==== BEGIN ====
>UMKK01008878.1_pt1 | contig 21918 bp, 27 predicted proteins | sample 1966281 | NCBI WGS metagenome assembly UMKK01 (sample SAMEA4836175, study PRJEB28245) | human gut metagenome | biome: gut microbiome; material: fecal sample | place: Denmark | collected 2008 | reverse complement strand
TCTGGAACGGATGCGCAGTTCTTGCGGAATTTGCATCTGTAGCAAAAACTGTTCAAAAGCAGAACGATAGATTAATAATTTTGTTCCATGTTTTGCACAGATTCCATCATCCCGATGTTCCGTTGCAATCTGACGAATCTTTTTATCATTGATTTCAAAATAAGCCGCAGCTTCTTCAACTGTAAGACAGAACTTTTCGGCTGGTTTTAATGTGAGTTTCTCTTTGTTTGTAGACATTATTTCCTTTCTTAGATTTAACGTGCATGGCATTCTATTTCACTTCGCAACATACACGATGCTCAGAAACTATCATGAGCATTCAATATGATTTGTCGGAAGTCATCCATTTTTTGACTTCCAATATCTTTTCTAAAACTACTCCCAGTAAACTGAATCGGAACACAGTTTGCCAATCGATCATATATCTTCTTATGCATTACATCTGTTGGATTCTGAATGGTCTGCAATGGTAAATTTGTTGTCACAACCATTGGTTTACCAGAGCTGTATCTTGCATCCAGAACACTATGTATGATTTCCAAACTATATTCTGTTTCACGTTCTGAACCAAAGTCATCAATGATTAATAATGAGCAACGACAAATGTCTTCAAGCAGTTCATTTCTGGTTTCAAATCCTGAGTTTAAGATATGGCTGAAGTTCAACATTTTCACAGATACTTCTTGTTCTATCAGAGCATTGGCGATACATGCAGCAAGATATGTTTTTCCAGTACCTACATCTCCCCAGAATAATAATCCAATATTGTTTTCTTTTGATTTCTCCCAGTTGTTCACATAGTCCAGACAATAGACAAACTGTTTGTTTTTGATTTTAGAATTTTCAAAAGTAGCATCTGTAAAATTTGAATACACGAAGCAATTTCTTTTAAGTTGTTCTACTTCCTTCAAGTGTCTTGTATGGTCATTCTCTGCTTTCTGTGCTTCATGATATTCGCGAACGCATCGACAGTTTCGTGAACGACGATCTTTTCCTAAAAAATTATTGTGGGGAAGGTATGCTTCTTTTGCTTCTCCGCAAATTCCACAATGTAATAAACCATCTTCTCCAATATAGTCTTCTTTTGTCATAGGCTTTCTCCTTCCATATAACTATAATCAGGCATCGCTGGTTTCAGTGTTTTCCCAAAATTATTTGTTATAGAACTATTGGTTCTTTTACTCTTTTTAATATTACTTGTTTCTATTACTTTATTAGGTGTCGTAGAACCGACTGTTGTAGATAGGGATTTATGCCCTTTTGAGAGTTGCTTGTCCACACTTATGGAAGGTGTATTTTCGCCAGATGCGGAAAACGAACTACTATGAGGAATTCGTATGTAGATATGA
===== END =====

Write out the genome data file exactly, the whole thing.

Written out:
>UMKK01008878.1_pt1 | contig 21918 bp, 27 predicted proteins | sample 1966281 | NCBI WGS metagenome assembly UMKK01 (sample SAMEA4836175, study PRJEB28245) | human gut metagenome | biome: gut microbiome; material: fecal sample | place: Denmark | collected 2008 | reverse complement strand
TCTGGAACGGATGCGCAGTTCTTGCGGAATTTGCATCTGTAGCAAAAACTGTTCAAAAGCAGAACGATAGATTAATAATTTTGTTCCATGTTTTGCACAGATTCCATCATCCCGATGTTCCGTTGCAATCTGACGAATCTTTTTATCATTGATTTCAAAATAAGCCGCAGCTTCTTCAACTGTAAGACAGAACTTTTCGGCTGGTTTTAATGTGAGTTTCTCTTTGTTTGTAGACATTATTTCCTTTCTTAGATTTAACGTGCATGGCATTCTATTTCACTTCGCAACATACACGATGCTCAGAAACTATCATGAGCATTCAATATGATTTGTCGGAAGTCATCCATTTTTTGACTTCCAATATCTTTTCTAAAACTACTCCCAGTAAACTGAATCGGAACACAGTTTGCCAATCGATCATATATCTTCTTATGCATTACATCTGTTGGATTCTGAATGGTCTGCAATGGTAAATTTGTTGTCACAACCATTGGTTTACCAGAGCTGTATCTTGCATCCAGAACACTATGTATGATTTCCAAACTATATTCTGTTTCACGTTCTGAACCAAAGTCATCAATGATTAATAATGAGCAACGACAAATGTCTTCAAGCAGTTCATTTCTGGTTTCAAATCCTGAGTTTAAGATATGGCTGAAGTTCAACATTTTCACAGATACTTCTTGTTCTATCAGAGCATTGGCGATACATGCAGCAAGATATGTTTTTCCAGTACCTACATCTCCCCAGAATAATAATCCAATATTGTTTTCTTTTGATTTCTCCCAGTTGTTCACATAGTCCAGACAATAGACAAACTGTTTGTTTTTGATTTTAGAATTTTCAAAAGTAGCATCTGTAAAATTTGAATACACGAAGCAATTTCTTTTAAGTTGTTCTACTTCCTTCAAGTGTCTTGTATGGTCATTCTCTGCTTTCTGTGCTTCATGATATTCGCGAACGCATCGACAGTTTCGTGAACGACGATCTTTTCCTAAAAAATTATTGTGGGGAAGGTATGCTTCTTTTGCTTCTCCGCAAATTCCACAATGTAATAAACCATCTTCTCCAATATAGTCTTCTTTTGTCATAGGCTTTCTCCTTCCATATAACTATAATCAGGCATCGCTGGTTTCAGTGTTTTCCCAAAATTATTTGTTATAGAACTATTGGTTCTTTTACTCTTTTTAATATTACTTGTTTCTATTACTTTATTAGGTGTCGTAGAACCGACTGTTGTAGATAGGGATTTATGCCCTTTTGAGAGTTGCTTGTCCACACTTATGGAAGGTGTATTTTCGCCAGATGCGGAAAACGAACTACTATGAGGAATTCGTATGTAGATATGA